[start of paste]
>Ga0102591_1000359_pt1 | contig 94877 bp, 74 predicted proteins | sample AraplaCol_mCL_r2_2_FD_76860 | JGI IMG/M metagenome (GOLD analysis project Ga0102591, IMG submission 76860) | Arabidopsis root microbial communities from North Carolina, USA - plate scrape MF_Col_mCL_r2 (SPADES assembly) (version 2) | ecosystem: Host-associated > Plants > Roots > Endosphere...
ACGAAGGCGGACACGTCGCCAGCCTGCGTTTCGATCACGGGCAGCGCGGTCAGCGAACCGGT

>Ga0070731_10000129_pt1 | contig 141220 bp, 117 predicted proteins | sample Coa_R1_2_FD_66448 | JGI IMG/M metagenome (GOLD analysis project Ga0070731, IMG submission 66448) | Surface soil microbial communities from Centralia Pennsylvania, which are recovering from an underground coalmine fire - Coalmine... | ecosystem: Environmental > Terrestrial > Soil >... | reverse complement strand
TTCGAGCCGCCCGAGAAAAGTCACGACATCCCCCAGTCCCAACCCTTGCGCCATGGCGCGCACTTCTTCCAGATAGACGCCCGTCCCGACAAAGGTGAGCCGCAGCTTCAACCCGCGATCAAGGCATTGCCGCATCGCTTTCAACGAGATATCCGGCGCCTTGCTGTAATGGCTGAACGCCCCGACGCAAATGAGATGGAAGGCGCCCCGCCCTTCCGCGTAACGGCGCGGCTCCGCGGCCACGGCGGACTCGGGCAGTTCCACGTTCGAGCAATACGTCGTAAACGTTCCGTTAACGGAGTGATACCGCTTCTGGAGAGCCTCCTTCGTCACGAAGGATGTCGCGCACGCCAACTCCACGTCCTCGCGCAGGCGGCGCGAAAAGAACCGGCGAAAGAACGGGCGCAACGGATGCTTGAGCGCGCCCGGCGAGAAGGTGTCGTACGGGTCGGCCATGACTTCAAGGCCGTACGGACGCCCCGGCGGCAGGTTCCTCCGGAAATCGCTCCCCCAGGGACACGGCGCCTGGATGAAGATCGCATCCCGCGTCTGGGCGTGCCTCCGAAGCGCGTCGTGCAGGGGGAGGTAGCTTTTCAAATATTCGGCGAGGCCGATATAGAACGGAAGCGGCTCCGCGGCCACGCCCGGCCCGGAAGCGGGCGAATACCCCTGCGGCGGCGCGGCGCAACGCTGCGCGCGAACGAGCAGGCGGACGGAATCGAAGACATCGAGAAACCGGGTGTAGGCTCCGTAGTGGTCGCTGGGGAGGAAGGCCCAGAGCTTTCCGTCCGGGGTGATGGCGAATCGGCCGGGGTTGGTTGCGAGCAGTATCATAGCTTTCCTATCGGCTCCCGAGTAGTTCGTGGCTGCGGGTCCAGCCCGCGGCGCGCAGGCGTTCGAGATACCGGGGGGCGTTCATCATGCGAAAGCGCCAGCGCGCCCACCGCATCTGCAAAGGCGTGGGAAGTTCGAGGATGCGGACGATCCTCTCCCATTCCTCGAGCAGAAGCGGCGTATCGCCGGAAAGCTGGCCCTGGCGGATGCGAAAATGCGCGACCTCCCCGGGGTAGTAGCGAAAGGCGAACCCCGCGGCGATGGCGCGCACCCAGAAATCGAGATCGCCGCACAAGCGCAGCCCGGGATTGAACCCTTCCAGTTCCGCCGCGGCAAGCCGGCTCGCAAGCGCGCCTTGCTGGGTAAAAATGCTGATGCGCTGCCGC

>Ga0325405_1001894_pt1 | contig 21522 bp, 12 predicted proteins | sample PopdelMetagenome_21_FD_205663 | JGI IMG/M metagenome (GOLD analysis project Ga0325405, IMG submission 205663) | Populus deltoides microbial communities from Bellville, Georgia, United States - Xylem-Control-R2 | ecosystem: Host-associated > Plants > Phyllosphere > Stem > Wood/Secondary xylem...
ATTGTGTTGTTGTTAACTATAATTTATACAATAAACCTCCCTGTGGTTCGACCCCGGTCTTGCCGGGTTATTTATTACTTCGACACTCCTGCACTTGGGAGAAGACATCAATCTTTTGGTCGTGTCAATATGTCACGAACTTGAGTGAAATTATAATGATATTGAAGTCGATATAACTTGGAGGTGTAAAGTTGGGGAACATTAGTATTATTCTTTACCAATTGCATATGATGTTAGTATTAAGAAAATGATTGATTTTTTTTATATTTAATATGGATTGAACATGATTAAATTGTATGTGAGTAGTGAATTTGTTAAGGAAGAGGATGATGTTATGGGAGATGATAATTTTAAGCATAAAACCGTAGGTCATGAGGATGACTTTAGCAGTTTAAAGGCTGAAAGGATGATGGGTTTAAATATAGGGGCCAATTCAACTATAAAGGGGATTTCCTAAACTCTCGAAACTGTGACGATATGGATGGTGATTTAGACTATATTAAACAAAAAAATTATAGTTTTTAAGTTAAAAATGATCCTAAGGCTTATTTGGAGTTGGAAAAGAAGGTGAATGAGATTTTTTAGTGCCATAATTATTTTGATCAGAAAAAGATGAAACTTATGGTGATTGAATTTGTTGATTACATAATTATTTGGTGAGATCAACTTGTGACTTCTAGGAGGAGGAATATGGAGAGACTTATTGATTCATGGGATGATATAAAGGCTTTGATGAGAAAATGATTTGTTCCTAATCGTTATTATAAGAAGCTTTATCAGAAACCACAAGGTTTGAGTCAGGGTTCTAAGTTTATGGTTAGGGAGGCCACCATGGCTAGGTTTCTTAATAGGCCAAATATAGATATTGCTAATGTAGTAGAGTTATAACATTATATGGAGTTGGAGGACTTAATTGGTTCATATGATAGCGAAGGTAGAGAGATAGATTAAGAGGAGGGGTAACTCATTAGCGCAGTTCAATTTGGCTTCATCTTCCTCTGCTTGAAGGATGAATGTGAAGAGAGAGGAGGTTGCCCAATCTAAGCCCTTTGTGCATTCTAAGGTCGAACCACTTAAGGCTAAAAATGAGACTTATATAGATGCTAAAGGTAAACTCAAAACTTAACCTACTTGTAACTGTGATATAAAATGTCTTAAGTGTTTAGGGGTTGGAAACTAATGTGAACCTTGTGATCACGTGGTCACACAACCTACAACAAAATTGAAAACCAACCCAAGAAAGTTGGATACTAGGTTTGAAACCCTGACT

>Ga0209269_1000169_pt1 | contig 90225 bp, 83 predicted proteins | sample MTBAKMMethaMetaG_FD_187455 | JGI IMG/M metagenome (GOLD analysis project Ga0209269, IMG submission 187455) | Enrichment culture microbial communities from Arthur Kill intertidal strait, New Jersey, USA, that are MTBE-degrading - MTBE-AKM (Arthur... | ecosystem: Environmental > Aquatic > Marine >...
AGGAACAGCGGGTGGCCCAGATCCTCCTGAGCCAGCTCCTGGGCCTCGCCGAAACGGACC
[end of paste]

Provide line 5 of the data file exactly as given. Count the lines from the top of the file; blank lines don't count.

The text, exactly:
>Ga0325405_1001894_pt1 | contig 21522 bp, 12 predicted proteins | sample PopdelMetagenome_21_FD_205663 | JGI IMG/M metagenome (GOLD analysis project Ga0325405, IMG submission 205663) | Populus deltoides microbial communities from Bellville, Georgia, United States - Xylem-Control-R2 | ecosystem: Host-associated > Plants > Phyllosphere > Stem > Wood/Secondary xylem...